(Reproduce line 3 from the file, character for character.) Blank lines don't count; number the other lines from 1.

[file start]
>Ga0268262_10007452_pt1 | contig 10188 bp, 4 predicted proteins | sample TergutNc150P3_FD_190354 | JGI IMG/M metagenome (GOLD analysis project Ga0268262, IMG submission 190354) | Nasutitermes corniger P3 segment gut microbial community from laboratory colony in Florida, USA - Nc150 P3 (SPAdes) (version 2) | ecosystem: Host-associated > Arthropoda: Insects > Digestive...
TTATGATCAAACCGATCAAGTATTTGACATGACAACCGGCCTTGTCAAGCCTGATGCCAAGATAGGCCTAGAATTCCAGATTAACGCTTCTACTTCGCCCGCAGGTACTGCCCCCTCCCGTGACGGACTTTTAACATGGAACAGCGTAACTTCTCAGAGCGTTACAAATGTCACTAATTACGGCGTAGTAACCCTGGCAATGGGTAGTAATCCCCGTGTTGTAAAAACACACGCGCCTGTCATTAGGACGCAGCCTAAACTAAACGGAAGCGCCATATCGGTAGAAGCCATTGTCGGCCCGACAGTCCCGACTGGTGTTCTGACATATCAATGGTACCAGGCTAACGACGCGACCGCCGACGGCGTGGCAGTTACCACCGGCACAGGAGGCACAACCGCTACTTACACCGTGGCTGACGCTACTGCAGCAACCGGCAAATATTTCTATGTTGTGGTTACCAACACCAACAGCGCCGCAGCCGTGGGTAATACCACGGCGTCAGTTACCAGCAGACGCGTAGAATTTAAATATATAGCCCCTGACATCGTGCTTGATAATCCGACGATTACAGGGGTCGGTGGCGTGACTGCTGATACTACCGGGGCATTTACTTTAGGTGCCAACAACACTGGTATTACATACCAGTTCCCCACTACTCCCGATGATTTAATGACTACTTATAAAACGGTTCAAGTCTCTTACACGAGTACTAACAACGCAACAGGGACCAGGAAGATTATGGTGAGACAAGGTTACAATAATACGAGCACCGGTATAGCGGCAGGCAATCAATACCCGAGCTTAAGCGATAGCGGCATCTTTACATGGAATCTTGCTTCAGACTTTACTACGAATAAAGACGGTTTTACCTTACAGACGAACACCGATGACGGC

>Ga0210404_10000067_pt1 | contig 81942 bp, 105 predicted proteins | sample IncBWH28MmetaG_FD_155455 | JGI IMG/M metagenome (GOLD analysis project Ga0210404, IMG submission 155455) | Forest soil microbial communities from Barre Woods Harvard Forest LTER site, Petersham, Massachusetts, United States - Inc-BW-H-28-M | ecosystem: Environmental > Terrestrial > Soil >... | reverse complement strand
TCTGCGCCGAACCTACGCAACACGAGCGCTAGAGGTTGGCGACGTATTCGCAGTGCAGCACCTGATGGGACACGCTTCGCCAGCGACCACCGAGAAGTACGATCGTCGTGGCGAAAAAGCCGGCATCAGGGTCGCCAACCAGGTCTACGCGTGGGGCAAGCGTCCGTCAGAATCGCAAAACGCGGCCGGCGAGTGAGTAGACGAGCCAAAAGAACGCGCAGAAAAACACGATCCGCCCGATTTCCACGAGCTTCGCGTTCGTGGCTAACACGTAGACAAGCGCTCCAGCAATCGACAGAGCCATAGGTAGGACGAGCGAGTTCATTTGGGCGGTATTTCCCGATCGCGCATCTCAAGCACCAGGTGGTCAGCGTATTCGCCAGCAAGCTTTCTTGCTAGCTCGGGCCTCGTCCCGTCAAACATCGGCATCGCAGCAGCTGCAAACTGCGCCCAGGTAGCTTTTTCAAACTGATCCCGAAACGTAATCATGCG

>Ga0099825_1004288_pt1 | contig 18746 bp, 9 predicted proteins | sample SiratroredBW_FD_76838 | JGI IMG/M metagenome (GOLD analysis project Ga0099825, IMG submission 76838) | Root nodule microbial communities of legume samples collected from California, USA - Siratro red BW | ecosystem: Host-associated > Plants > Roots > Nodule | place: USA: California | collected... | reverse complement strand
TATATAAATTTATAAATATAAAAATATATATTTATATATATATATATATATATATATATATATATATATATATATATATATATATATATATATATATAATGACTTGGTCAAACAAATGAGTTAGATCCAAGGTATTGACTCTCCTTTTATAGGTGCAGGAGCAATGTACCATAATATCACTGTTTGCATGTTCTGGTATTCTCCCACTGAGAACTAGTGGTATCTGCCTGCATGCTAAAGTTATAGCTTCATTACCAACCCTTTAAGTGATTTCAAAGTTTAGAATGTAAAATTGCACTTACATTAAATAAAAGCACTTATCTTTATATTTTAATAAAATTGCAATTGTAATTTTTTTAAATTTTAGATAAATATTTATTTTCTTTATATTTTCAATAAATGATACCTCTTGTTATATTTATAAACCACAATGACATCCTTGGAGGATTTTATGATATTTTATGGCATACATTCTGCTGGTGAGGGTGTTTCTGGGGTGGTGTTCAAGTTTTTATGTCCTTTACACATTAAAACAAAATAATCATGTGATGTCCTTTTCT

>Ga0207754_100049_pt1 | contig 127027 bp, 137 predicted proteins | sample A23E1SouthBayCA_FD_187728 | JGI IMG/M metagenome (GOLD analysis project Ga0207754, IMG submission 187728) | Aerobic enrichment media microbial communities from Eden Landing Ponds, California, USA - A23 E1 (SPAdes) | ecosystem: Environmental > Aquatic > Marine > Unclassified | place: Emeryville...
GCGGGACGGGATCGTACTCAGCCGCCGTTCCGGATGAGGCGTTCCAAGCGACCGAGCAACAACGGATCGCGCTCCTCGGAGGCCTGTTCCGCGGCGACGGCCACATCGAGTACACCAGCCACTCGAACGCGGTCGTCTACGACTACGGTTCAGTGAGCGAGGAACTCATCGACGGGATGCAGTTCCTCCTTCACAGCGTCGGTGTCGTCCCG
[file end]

>Ga0210404_10000067_pt1 | contig 81942 bp, 105 predicted proteins | sample IncBWH28MmetaG_FD_155455 | JGI IMG/M metagenome (GOLD analysis project Ga0210404, IMG submission 155455) | Forest soil microbial communities from Barre Woods Harvard Forest LTER site, Petersham, Massachusetts, United States - Inc-BW-H-28-M | ecosystem: Environmental > Terrestrial > Soil >... | reverse complement strand